CodeRunner Documentation (V3.1.0)
13 APPENDIX: How programming quizzes should work
Historical notes and a diatribe on the use of Adaptive Mode questions ...
The original pycode was inspired by CodingBat, a site where students submit Python or Java code that implements a simple function or method, e.g. a function that returns twice the square of its parameter plus 1. The student code is executed with a series of tests cases and results are displayed immediately after submission in a simple tabular form showing each test case, expected answer and actual answer. Rows where the answer computed by the student's code is correct receive a large green tick; incorrect rows receive a large red cross. The code is deemed correct only if all tests are ticked. If code is incorrect, students can simply correct it and resubmit.
CodingBat proves extraordinarily effective as a student training site. Even experienced programmers receive pleasure from the column of green ticks and all students are highly motivated to fix their code and retry if it fails one or more tests. Some key attributes of this success, to be incorporated into pycode, were:
Instant feedback. The student pastes their code into the site, clicks submit, and almost immediately receives back their results.
All-or-nothing correctness. If the student's code fails any test, it is wrong. Essentially (thinking in a quiz context) it earns zero marks. Code has to pass all tests to be deemed mark-worthy.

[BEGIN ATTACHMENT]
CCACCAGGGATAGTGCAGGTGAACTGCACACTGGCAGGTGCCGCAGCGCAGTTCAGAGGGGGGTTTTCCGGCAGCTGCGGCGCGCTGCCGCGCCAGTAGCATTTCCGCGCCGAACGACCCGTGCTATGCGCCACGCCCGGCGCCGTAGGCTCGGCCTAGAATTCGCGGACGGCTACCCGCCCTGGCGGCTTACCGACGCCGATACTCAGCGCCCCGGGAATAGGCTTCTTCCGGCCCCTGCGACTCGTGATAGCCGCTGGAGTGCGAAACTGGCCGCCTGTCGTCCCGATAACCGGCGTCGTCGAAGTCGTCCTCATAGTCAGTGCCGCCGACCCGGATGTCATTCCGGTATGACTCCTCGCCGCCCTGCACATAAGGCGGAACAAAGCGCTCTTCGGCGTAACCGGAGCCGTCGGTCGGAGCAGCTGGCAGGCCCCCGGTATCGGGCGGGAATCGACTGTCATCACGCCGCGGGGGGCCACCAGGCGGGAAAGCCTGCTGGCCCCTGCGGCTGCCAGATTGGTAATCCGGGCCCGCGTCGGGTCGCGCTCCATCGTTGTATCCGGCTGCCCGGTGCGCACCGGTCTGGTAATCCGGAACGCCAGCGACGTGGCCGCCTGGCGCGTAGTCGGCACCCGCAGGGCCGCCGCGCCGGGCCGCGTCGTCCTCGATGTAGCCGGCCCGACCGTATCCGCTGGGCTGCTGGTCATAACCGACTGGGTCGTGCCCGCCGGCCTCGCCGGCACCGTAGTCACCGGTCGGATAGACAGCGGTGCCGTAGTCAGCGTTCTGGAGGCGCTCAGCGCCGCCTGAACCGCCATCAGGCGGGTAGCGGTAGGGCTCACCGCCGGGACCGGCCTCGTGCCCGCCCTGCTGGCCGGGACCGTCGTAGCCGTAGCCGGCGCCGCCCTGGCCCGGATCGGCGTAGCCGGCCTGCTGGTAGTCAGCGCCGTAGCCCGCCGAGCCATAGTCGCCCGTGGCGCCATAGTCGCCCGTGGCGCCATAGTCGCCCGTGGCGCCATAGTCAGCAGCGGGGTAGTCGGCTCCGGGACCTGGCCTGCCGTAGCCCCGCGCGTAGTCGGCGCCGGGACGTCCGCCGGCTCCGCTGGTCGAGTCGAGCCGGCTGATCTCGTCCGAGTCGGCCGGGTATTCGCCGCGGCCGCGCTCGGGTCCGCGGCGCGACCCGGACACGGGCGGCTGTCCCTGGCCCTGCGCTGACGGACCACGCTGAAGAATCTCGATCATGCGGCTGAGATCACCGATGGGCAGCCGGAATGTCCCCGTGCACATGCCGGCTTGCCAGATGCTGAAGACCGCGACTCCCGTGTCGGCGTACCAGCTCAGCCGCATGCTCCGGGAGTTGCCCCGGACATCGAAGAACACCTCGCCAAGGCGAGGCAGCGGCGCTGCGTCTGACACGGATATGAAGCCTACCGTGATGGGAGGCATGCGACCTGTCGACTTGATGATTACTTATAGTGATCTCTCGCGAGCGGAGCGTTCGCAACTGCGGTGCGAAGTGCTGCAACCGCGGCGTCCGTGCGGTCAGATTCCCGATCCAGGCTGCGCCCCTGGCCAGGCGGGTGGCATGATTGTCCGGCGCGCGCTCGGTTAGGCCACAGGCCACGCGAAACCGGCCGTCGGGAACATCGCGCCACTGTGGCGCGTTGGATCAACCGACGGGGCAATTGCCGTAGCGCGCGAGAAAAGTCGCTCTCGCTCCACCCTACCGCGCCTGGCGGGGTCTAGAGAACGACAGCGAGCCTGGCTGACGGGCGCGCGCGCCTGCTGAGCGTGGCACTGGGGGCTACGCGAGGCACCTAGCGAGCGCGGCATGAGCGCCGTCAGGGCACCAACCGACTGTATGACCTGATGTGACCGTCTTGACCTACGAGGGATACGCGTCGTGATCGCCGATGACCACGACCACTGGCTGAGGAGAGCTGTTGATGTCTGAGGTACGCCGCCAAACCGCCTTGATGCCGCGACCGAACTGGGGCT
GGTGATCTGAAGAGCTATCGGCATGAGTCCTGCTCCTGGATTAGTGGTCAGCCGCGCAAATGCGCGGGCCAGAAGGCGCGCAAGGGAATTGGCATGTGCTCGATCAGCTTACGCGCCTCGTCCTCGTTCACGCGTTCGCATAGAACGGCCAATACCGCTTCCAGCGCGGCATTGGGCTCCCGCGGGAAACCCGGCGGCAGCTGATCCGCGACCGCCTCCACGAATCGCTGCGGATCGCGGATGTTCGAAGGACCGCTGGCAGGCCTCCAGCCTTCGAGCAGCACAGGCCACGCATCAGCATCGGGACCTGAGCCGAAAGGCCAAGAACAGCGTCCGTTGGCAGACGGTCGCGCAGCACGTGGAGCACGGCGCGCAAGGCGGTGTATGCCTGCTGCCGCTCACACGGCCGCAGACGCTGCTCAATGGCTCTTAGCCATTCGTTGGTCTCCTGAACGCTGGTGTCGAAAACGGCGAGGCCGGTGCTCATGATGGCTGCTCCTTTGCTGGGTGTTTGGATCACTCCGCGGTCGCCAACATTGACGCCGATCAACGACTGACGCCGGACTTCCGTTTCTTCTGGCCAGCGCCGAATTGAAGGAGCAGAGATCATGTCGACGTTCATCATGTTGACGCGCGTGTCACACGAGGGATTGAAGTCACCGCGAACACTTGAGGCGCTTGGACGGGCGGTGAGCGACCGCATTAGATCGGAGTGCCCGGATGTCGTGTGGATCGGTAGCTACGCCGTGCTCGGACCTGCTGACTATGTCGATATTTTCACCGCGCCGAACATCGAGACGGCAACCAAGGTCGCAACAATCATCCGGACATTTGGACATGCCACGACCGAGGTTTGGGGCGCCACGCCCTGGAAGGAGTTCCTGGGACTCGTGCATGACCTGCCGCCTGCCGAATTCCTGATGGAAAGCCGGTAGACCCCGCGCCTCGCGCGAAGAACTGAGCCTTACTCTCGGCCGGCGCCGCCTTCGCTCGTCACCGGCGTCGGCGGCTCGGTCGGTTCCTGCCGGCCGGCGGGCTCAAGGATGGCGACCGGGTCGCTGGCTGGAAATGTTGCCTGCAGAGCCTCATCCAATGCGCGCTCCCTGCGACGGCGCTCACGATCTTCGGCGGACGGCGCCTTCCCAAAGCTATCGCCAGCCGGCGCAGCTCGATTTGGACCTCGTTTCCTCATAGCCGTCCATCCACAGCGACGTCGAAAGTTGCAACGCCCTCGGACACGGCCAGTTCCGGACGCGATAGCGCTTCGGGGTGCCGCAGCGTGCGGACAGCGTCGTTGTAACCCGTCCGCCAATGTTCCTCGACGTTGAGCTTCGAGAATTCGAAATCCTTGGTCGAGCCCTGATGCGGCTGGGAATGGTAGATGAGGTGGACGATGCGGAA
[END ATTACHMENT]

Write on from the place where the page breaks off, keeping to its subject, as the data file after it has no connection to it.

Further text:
Simplicity. The question statement should be simple. The solution should also be reasonably simple. The display of results is simple and the student knows immediately what test cases failed. There are no complex regular-expression failures for the students to puzzle over nor uncertainties over what the test data was.
Rewarding green ticks. As noted above, the colour and display of a correct results table is highly satisfying and a strong motivation to succeed.
The first two of these requirements are particularly critical. While they can be accommodated within Moodle by using an adaptive quiz behaviour in conjunction with an all-or-nothing marking scheme, they are not how many people view a Moodle quiz. Quizzes are commonly marked only after submission of all questions, and there is usually a perception that part marks will be awarded for "partially correct" answers. However, awarding marks to a piece of code according to how many test cases it passes can give almost meaningless results. For example, a function that always just returns 0, or the empty list or equivalent, will usually pass several of the tests, but surely it shouldn't be given any marks? Seriously flawed code, for example a string tokenizing function that works only with alphabetic data, may get well over half marks if the question-setter was not expecting such flaws.
Accordingly, CodeRunner questions always use Moodle's adaptive behaviour, regardless of the behaviour set for the quiz in which the questions are being run. Students can check their code for correctness as soon as it has been entered and, if their answer is wrong, can resubmit, usually for a small penalty. The mark obtained in a programming-style quiz is thus determined primarily by how many of the problems the student can solve in the given time, and secondarily by how many submissions the student needs to make on each question.